Let’s not turn the corona crisis into the Solo Performance Olympics
'There are tips and advice going round in the media on how remote work can be done effectively, how social distance can be turned into an opportunity for self-development, and how a physically active lifestyle can be maintained in isolation.
In the coming weeks and months, the social media will be brimming with posts and articles in which people will speak of how they have been productive and physically active and have developed themselves during this state of emergency. We will get to read blogs that demonstrate how breaking everyday routines helps us focus on what matters most.
One meme has already reminded us that Isaac Newton came up with his theory of gravity while in quarantine because of bubonic plague. #nopressure
If you can effectively work remotely, great. If during this spring you complete your 10k run in record time, fantastic. If you complete an online course on artificial intelligence, splendid.
My intention is not to dampen the joy of success.
However, at such a time as this, success is above all an indicator of privilege and happiness, and this should be remembered and highlighted. Some have school-age children at home, others take care of those at risk, some belong to risk groups themselves, some get serious symptoms, some are paralysed by anxiety, some are suffering from an impoverished social life. These burdens are unevenly distributed and affect performance both at the workplace and in one’s studies.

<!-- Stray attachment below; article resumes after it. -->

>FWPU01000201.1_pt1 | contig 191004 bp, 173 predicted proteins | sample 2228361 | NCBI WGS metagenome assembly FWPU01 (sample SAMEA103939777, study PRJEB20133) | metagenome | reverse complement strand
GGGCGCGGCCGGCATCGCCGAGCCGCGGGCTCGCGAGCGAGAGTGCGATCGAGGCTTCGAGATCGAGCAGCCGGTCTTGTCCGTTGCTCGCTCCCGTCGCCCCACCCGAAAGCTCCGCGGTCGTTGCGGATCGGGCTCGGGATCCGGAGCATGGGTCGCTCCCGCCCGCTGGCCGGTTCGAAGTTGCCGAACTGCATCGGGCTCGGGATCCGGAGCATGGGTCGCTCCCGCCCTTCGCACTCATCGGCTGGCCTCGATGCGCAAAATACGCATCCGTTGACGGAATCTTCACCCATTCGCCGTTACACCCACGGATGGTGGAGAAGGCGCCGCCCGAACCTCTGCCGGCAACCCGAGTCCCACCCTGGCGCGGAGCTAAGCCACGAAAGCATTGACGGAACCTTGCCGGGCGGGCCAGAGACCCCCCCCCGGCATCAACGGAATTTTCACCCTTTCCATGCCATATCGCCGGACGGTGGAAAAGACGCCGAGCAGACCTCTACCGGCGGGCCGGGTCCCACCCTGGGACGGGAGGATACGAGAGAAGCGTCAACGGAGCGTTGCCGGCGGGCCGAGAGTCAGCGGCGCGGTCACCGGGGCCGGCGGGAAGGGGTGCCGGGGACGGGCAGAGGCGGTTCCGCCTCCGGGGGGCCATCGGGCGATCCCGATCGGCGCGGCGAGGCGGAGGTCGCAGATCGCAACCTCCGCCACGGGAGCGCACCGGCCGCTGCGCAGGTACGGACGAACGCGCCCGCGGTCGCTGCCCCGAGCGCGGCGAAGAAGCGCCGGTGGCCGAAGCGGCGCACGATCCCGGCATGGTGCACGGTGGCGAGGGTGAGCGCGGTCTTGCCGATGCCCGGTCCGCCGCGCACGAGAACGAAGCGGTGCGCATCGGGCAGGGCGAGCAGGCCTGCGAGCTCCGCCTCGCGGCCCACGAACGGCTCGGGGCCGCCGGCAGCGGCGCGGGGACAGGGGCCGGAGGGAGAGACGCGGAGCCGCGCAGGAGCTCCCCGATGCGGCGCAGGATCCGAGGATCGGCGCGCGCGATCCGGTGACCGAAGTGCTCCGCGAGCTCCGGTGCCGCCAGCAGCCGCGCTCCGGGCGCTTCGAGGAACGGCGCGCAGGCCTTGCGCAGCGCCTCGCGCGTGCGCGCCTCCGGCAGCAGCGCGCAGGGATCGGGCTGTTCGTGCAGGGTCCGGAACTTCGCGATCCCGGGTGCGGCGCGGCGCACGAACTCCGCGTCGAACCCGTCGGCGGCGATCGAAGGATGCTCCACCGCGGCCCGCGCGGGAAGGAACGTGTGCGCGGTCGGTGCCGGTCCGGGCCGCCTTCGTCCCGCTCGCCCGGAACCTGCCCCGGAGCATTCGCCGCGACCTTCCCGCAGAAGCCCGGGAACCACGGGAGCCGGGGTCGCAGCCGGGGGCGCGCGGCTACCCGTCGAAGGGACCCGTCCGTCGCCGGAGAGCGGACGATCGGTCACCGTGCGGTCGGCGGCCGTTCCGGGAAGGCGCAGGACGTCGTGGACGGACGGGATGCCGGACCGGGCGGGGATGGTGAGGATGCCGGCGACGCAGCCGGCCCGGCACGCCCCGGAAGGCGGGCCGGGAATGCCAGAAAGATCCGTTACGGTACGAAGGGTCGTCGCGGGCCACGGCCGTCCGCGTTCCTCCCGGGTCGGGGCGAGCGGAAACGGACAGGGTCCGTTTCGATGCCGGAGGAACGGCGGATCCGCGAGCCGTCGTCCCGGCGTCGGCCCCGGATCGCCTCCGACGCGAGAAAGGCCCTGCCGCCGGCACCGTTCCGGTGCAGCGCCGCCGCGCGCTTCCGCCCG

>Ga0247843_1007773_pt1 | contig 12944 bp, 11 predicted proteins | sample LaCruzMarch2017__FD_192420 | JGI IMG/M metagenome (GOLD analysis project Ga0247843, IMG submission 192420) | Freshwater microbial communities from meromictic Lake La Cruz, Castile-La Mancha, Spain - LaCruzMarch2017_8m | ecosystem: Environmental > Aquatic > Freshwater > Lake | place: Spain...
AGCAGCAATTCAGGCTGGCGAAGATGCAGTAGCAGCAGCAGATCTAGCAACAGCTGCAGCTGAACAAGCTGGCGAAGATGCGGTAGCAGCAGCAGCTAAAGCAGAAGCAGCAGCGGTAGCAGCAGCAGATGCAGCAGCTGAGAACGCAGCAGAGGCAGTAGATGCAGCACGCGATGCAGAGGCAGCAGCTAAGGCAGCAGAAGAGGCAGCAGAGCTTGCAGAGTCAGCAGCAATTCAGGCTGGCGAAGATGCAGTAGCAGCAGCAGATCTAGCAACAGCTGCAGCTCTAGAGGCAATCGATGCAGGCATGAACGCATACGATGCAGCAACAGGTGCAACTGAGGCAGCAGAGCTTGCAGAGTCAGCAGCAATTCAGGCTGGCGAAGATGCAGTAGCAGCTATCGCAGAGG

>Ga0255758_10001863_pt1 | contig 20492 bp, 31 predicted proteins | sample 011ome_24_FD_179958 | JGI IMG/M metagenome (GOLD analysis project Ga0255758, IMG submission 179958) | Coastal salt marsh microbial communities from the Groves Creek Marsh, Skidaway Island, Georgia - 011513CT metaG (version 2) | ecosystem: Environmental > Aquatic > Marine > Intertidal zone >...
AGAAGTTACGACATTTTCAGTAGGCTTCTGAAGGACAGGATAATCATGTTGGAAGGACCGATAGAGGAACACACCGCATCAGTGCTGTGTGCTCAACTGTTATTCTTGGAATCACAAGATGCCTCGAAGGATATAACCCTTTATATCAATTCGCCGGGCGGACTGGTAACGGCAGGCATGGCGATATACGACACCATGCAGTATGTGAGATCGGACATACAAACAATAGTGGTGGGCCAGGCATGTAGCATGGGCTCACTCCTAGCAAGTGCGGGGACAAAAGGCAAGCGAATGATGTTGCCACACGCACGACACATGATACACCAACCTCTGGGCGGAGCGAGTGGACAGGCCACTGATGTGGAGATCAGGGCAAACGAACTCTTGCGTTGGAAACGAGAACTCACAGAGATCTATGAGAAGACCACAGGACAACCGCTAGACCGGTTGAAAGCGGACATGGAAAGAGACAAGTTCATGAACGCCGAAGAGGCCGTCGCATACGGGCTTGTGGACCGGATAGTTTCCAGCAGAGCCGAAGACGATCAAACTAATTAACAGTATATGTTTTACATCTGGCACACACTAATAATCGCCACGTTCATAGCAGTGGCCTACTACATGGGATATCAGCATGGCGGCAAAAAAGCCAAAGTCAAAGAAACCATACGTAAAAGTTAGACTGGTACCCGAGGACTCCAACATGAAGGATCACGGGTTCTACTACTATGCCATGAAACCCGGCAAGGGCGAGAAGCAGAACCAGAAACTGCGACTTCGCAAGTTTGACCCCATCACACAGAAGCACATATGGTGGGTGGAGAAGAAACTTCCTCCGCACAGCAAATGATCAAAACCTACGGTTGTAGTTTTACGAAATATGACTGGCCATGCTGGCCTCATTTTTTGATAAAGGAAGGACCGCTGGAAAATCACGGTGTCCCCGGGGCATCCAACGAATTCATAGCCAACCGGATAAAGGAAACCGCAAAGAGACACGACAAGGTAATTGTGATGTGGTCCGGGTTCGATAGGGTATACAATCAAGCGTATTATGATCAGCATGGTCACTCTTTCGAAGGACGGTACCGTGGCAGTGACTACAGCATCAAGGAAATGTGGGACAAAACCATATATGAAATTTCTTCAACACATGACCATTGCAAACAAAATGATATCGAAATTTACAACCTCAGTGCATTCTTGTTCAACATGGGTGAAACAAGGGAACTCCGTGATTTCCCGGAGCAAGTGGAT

We also have the option of trying to be kind on ourselves. We are in an exceptional situation where it is not meaningful to compare our performance to our own previous performance level, let alone to the performance of others. The coronavirus impacts the economy and the performance of organizations negatively, and this has nothing to do with individual performance.
Let’s be merciful to each other. When a colleague, subordinate, supervisor, teacher, student or work partner messes something up, put it down to the corona pressure.
We can return to performance mode once this is all over.’
The author Jukka Luoma works as Assistant Professor of Strategic Management at the Department of Industrial Engineering and Management. The article was originally published in Finnish on LinkedIn on 18 March 2020.